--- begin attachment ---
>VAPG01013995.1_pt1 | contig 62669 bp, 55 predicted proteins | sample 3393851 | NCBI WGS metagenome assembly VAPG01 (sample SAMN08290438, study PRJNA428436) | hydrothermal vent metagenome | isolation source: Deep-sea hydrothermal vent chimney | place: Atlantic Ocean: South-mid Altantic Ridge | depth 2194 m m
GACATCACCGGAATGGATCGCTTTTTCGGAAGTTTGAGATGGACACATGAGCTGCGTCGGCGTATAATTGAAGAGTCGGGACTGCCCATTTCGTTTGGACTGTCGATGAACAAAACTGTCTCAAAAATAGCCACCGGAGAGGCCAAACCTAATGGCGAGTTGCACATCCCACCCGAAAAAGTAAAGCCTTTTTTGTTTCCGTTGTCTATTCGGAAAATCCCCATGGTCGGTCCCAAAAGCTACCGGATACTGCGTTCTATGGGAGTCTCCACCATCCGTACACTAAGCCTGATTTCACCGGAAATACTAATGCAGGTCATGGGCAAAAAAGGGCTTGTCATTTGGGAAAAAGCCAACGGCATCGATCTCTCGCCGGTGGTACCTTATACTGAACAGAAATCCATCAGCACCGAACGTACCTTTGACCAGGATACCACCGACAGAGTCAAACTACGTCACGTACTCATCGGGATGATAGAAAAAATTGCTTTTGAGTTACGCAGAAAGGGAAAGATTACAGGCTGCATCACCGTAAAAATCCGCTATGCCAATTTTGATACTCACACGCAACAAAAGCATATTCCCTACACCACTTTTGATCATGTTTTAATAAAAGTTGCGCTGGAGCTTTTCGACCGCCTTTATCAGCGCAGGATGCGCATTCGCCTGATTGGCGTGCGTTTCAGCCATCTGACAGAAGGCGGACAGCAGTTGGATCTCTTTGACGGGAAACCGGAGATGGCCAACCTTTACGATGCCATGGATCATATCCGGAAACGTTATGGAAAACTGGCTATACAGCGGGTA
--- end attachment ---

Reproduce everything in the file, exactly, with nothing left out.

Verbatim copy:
>VAPG01013995.1_pt1 | contig 62669 bp, 55 predicted proteins | sample 3393851 | NCBI WGS metagenome assembly VAPG01 (sample SAMN08290438, study PRJNA428436) | hydrothermal vent metagenome | isolation source: Deep-sea hydrothermal vent chimney | place: Atlantic Ocean: South-mid Altantic Ridge | depth 2194 m m
GACATCACCGGAATGGATCGCTTTTTCGGAAGTTTGAGATGGACACATGAGCTGCGTCGGCGTATAATTGAAGAGTCGGGACTGCCCATTTCGTTTGGACTGTCGATGAACAAAACTGTCTCAAAAATAGCCACCGGAGAGGCCAAACCTAATGGCGAGTTGCACATCCCACCCGAAAAAGTAAAGCCTTTTTTGTTTCCGTTGTCTATTCGGAAAATCCCCATGGTCGGTCCCAAAAGCTACCGGATACTGCGTTCTATGGGAGTCTCCACCATCCGTACACTAAGCCTGATTTCACCGGAAATACTAATGCAGGTCATGGGCAAAAAAGGGCTTGTCATTTGGGAAAAAGCCAACGGCATCGATCTCTCGCCGGTGGTACCTTATACTGAACAGAAATCCATCAGCACCGAACGTACCTTTGACCAGGATACCACCGACAGAGTCAAACTACGTCACGTACTCATCGGGATGATAGAAAAAATTGCTTTTGAGTTACGCAGAAAGGGAAAGATTACAGGCTGCATCACCGTAAAAATCCGCTATGCCAATTTTGATACTCACACGCAACAAAAGCATATTCCCTACACCACTTTTGATCATGTTTTAATAAAAGTTGCGCTGGAGCTTTTCGACCGCCTTTATCAGCGCAGGATGCGCATTCGCCTGATTGGCGTGCGTTTCAGCCATCTGACAGAAGGCGGACAGCAGTTGGATCTCTTTGACGGGAAACCGGAGATGGCCAACCTTTACGATGCCATGGATCATATCCGGAAACGTTATGGAAAACTGGCTATACAGCGGGTA